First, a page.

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Greg Prince and Jason Fry
Faith and Fear in Flushing made its debut on Feb. 16, 2005, the brainchild of two longtime friends and lifelong Met fans.

Greg Prince discovered the Mets when he was 6, during the magical summer of 1969. He is a Long Island-based writer, editor and communications consultant. Contact him here.

Jason Fry is a Brooklyn writer whose first memories include his mom leaping up and down cheering for Rusty Staub. Check out his other writing here.

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In Good Company

As FAFIF’s 2009 Mets Fantasy Camp correspondent, he’s hit, he’s run, he’s fielded, he’s thrown and he’s blogged with power, so in our book, that makes Jeff Hysen a five-tool blogger. We appreciate his taking time out from his week of a lifetime to share his experiences with all of us here and are honored to bring you his final St. Lucie report.

Anthony Young struck out 245 batters in his major league career, so that means that I am in good company. The final day of camp was wonderful in all respects. I couldn’t sleep, partially in anticipation of playing against the pros at Tradition Field, and partially because my hand hurt after getting jammed during Friday’s championship game (lineout to first). It shouldn’t surprise you that I was one of the first campers to get to the field, but there were more pros there than campers. I noticed that the pros were throwing and taking BP as the week went on to prepare for the game. I think that once a game, any game, even one in a fantasy camp, is at hand, a competitive streak kicks in for them. It’s what differentiates them as pros.

I didn’t have to tell Anthony Young to “bring the s**t” (not that I would have, I couldn’t hit the s**t of a 50-year-old CPA) but he brought it anyway. He was throwing at about 80 and he easily mowed us down en route to a 4-0 win (three-inning game, pros are home, pros have a two-run limit per inning). I played second base and it was great being on the same field that the Mets will play on in one month. Pete Schourek hit an inside-the-park homer to dead center. (This probably won’t surpass what he said was his biggest career thrill: hitting a home run off Curt Schilling.)

After one last trip to the clubhouse, it was back to the field for the farewell lunch. I was glad that my parents were able to meet some of the pros featured in these columns, including Joe Pignatano, Lenny Randle, John Stearns and Pat Zachry, who didn’t mention to them anything about my always [friggin’] smiling.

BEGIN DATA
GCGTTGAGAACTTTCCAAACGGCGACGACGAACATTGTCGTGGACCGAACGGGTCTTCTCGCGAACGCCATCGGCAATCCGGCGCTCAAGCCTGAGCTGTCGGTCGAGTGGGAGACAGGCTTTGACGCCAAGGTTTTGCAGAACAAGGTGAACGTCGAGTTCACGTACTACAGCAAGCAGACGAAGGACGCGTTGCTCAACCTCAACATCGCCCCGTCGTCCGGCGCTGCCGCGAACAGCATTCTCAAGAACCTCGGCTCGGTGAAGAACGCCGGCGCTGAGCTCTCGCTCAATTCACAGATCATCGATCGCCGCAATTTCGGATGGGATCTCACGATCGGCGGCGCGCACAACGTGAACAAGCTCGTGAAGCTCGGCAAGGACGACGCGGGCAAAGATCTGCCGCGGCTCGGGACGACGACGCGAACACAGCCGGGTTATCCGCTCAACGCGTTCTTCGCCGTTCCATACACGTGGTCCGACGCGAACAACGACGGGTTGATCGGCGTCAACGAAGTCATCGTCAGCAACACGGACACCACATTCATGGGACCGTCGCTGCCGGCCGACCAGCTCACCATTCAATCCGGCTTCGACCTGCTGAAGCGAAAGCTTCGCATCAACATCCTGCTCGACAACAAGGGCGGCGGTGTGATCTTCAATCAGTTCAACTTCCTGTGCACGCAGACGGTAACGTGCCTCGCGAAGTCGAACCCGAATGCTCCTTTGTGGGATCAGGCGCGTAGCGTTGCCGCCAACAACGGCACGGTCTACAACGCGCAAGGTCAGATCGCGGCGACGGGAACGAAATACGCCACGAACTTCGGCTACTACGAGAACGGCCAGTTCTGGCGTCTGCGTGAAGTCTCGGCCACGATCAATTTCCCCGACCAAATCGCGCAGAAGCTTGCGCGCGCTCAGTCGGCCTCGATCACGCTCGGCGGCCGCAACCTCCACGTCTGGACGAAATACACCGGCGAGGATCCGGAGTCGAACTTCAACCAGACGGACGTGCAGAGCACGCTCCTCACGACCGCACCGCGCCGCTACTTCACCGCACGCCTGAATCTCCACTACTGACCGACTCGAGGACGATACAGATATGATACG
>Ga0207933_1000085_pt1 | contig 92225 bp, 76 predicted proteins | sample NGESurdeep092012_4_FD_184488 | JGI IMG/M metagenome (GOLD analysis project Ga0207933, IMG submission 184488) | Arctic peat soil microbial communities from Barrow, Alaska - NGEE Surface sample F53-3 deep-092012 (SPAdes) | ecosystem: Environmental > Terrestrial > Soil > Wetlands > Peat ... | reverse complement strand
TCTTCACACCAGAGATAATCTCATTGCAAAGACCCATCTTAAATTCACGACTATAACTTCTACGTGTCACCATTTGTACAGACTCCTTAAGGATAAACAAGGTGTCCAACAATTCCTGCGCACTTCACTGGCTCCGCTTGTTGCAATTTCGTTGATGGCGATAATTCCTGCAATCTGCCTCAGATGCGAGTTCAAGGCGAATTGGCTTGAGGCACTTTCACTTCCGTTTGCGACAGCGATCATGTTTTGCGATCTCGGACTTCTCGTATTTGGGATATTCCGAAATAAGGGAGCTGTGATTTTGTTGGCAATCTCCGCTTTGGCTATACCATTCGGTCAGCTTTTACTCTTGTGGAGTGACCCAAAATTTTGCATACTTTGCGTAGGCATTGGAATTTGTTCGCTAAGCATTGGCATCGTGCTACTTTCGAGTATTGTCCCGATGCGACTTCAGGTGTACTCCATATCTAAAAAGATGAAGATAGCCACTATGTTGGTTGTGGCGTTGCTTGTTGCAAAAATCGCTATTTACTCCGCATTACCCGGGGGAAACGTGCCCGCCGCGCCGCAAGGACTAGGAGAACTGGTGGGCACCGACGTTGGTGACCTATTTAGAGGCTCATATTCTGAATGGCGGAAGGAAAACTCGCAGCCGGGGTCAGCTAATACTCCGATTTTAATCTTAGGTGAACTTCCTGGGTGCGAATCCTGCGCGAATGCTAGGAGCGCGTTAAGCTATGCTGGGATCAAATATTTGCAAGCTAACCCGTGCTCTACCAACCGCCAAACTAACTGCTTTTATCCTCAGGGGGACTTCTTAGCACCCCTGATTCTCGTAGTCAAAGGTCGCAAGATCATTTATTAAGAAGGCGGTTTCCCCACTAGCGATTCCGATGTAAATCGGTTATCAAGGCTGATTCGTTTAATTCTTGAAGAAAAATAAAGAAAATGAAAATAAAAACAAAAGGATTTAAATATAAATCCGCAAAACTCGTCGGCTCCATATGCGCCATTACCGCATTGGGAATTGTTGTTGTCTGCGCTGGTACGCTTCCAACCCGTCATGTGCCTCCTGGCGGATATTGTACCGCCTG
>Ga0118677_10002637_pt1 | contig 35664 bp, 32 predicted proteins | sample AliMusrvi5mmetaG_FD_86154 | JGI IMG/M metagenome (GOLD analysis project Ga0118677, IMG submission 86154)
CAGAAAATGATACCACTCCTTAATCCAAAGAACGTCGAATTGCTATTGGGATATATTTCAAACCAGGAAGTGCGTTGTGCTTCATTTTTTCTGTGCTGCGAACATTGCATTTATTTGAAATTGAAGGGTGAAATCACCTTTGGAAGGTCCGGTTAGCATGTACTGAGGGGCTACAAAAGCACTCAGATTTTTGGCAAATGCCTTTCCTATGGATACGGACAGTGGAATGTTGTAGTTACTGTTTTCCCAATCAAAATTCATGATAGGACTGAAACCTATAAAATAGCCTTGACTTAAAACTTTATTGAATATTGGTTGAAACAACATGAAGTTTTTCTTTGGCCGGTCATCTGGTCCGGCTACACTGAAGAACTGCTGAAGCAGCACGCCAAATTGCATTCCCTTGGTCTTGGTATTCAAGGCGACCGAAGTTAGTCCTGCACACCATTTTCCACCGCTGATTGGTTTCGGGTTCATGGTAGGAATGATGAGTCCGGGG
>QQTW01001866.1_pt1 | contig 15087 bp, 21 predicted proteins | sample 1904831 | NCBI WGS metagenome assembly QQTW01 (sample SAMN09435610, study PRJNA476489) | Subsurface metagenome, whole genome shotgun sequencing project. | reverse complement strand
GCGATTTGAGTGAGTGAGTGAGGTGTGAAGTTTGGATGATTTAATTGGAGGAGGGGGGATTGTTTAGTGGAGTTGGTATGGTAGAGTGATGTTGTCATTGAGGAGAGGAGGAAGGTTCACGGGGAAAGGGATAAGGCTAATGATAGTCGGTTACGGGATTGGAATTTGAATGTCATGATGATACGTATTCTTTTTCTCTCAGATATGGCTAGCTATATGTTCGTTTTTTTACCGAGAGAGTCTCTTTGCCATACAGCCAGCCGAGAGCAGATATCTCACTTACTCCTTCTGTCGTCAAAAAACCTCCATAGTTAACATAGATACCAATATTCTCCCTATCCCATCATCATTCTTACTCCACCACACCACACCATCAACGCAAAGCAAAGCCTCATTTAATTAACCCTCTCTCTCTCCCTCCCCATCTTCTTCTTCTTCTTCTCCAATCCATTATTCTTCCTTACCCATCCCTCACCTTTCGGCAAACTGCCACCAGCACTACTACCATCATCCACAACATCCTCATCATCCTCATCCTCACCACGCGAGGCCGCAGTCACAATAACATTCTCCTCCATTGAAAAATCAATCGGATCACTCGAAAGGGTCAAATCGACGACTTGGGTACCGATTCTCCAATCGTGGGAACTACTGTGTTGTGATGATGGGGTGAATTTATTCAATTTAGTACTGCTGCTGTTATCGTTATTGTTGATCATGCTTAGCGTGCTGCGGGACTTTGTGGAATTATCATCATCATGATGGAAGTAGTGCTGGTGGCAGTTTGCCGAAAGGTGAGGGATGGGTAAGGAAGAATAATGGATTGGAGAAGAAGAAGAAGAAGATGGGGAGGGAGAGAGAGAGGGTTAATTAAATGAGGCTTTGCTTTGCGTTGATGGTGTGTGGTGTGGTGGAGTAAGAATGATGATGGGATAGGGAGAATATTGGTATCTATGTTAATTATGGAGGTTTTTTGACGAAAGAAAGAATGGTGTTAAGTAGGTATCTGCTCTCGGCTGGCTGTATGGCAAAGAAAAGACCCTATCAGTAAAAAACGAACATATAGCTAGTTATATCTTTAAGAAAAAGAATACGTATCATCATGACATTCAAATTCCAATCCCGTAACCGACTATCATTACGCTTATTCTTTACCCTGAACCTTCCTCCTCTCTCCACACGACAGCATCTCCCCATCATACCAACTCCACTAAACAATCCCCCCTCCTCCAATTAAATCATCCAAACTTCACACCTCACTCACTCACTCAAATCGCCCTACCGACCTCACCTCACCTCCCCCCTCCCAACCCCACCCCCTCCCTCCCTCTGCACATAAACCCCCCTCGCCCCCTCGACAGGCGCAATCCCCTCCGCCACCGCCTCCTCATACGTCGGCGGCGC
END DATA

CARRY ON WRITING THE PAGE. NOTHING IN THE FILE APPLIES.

I had three goals for the week (other than to have a good time):

1) To get two hits; one would have been a fluke. I hit .179, with 4 hits and 3 RBI. Laugh if you want, but that’s fine with me. Of course I wish I did better but, as my son Dylan told me, I’ve never faced a curveball before. Plus, all the BP in the world can’t match hitting in a game.

2) To make a great play in the field. Nope. I made some routine plays at second, caught a flyball in right and made a few errors at both positions.

3) Not to get hurt. It turns out that this is impossible, as every camper absorbed some sort of injury. My quads tightened, I got a blister, I have a big black and blue mark on my left bicep, and, as mentioned above, I hurt my hand. Yet I’m definitely not complaining.

The pros really believe that it’s a simple game. As Willie Montañez told me last night, “see the ball, hit the ball.” Yeah. Ballplayers don’t believe in “clutch” or “choke”. They believe that sometimes the other guy beats you.

It’s fun to go out for drinks with a plastic surgeon (cheers, Ira and Howie). If, however, Pete Schourek wants to make a bar bet with you, decline.

I talked with Randy Niemann Friday night and he is excited to be with the big club this year. Since he’s the bullpen coach, I’m not sure how that translates into winning more games but he’s somebody who has won multiple titles (seven, he told me, including the 1986 World Series).

At dinner last night, we sat together as a team and I said to “Sully,” one of my teammates, how special this felt. He said that guys like us haven’t been on too many teams (that’s not true for all campers but it is in my case) and this camp gave us the chance to see what it was like, albeit for five days.

Please indulge the following closing sentiments…

To Alan, Vinny, Allan, Ed, Victor, Fred, Rich, Dwight and John: thank you being my teammates.

To Buzz Capra, Willie Montañez and John Shoemaker: I wish I could have played as well as you coached.

To my parents: thank you, from the bottom of my heart.

To my colleagues: the Mets don’t want me — I’ll be in on Monday.

To my friends: my apologies in advance as I will undoubtedly be telling you stories about camp until you’re sick of them.

To Greg and Jason: thank you for allowing me to share my thoughts on this great blog. (I feel like Billy Preston.)

To the pros and staff at Mets Fantasy Camp: you put on a helluva show.

To my fellow campers: it’s been a blast.

To you, for reading: wow — thank you very much.

It was an honor wearing the uniform of the New York Mets. I hope that the real New York Mets feel the same way.

Finally: some things, probably most things in life don’t meet let alone exceed expectations.

This did.

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